On three separate occasions first in his introductory remarks to the jury, next in his final instructions, and finally in response to a jury note during deliberations the trial judge instructed the jurors in conformity with Criminal Jury Instructions for the District of Columbia, No. 4.43 (3d ed. 1978). He told them that the government must prove beyond a reasonable doubt (in addition to the other elements of the offense) that "the defendant acted maliciously, that is, with intent to injure or destroy the property, for a
bad or evil purpose, and not merely negligently an accidentally. "An act is done maliciously where it is done on purpose, without adequate provocation, justification or excuse, and has as its foreseeable consequence damage to or destruction of the property. Malice may he inferred from intentional wrongdoing, accompanied by a bad or evil purpose. It is not necessary that the defendant have intended any actual harm which you may find to have resulted from the act[s] with which he is charged; it is only necessary that you find he acted with a consciously disregard of a known and substantial risk of harm which the law intended to prevent.
(Emphasis added). The italicized language, reasonably construed,focuses an the defendant's subjective state of mind --he must consciously disregard the risk --and not on that of a hypothetical reasonable person.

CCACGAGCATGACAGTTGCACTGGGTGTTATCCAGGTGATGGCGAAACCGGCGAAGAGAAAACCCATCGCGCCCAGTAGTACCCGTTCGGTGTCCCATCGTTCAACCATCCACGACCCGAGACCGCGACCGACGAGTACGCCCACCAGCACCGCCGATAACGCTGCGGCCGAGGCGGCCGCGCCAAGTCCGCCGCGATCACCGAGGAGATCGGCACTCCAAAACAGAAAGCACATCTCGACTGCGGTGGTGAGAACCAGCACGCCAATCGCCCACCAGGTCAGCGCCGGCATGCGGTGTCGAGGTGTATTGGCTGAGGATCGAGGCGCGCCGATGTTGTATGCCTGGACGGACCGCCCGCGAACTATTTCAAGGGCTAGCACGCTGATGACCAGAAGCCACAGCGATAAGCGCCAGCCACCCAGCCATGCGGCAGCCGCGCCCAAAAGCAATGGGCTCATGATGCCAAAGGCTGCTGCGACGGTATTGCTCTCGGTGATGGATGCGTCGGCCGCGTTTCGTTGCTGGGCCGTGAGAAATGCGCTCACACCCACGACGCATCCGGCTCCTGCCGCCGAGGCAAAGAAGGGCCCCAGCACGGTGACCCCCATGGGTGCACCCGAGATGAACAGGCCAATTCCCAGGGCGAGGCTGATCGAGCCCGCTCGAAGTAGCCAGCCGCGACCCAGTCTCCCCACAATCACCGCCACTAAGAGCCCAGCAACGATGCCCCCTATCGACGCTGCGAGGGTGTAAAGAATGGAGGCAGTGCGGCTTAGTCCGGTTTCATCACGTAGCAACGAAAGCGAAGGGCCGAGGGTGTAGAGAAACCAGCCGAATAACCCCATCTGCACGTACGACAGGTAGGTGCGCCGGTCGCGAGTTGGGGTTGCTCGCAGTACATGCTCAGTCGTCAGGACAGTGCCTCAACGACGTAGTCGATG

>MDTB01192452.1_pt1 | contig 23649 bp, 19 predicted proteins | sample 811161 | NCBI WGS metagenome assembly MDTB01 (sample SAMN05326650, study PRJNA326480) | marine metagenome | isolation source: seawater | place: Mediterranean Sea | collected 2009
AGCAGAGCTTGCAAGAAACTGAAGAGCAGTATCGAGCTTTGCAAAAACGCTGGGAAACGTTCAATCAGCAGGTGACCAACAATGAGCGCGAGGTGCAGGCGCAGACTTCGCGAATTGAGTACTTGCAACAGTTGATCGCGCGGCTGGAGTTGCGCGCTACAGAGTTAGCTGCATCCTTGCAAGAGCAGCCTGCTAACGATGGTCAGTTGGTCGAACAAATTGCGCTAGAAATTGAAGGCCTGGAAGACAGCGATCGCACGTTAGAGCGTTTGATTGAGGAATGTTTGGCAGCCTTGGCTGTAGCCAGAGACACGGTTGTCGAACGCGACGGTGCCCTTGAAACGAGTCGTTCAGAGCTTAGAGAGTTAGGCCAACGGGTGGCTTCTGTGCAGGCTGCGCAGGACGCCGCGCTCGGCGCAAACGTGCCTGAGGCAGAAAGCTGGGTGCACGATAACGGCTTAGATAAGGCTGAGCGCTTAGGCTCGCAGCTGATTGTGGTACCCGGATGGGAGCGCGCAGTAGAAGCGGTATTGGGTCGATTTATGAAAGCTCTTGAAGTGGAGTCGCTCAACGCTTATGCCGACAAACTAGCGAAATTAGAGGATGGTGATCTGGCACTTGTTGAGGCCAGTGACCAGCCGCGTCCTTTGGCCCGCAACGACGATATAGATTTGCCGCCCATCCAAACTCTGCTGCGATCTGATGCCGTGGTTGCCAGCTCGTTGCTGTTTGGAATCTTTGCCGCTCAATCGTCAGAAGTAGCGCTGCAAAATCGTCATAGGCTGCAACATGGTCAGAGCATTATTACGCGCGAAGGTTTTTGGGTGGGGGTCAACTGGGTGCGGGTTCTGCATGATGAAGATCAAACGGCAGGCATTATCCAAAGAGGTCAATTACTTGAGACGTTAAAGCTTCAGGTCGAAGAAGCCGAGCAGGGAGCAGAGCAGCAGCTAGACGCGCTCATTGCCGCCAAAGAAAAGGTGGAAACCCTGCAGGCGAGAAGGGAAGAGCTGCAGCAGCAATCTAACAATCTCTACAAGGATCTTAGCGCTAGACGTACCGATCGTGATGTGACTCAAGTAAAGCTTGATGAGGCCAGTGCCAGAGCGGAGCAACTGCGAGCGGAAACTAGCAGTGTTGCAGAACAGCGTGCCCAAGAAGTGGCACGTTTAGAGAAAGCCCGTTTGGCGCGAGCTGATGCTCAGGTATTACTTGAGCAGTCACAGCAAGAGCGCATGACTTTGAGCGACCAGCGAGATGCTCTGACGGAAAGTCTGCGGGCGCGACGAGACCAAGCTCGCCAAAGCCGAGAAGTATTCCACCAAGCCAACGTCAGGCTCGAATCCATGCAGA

After both parties had rested, and prior to closing argument, the judge met outside the presence of the jury with counsel to preview his instructions. There was also some discussion of what would be permitted in closing argument.  There was no mention, however, of the question whether the government would be allowed to argue a "reasonable person" standard or that Thomas' subjective expectations were irrelevant. As a consequence, when the prosecutor made the arguments to the jury
[9 The prosecutor attempted unsuccessfully to persuade the judge not to permit the defense attorney to argue for a defense of provocation based on alleged unlawful conduct by law enforcement officials directed against Thomas.]
which triggered this appeal, she had neither sought nor secured the court's permission to do so.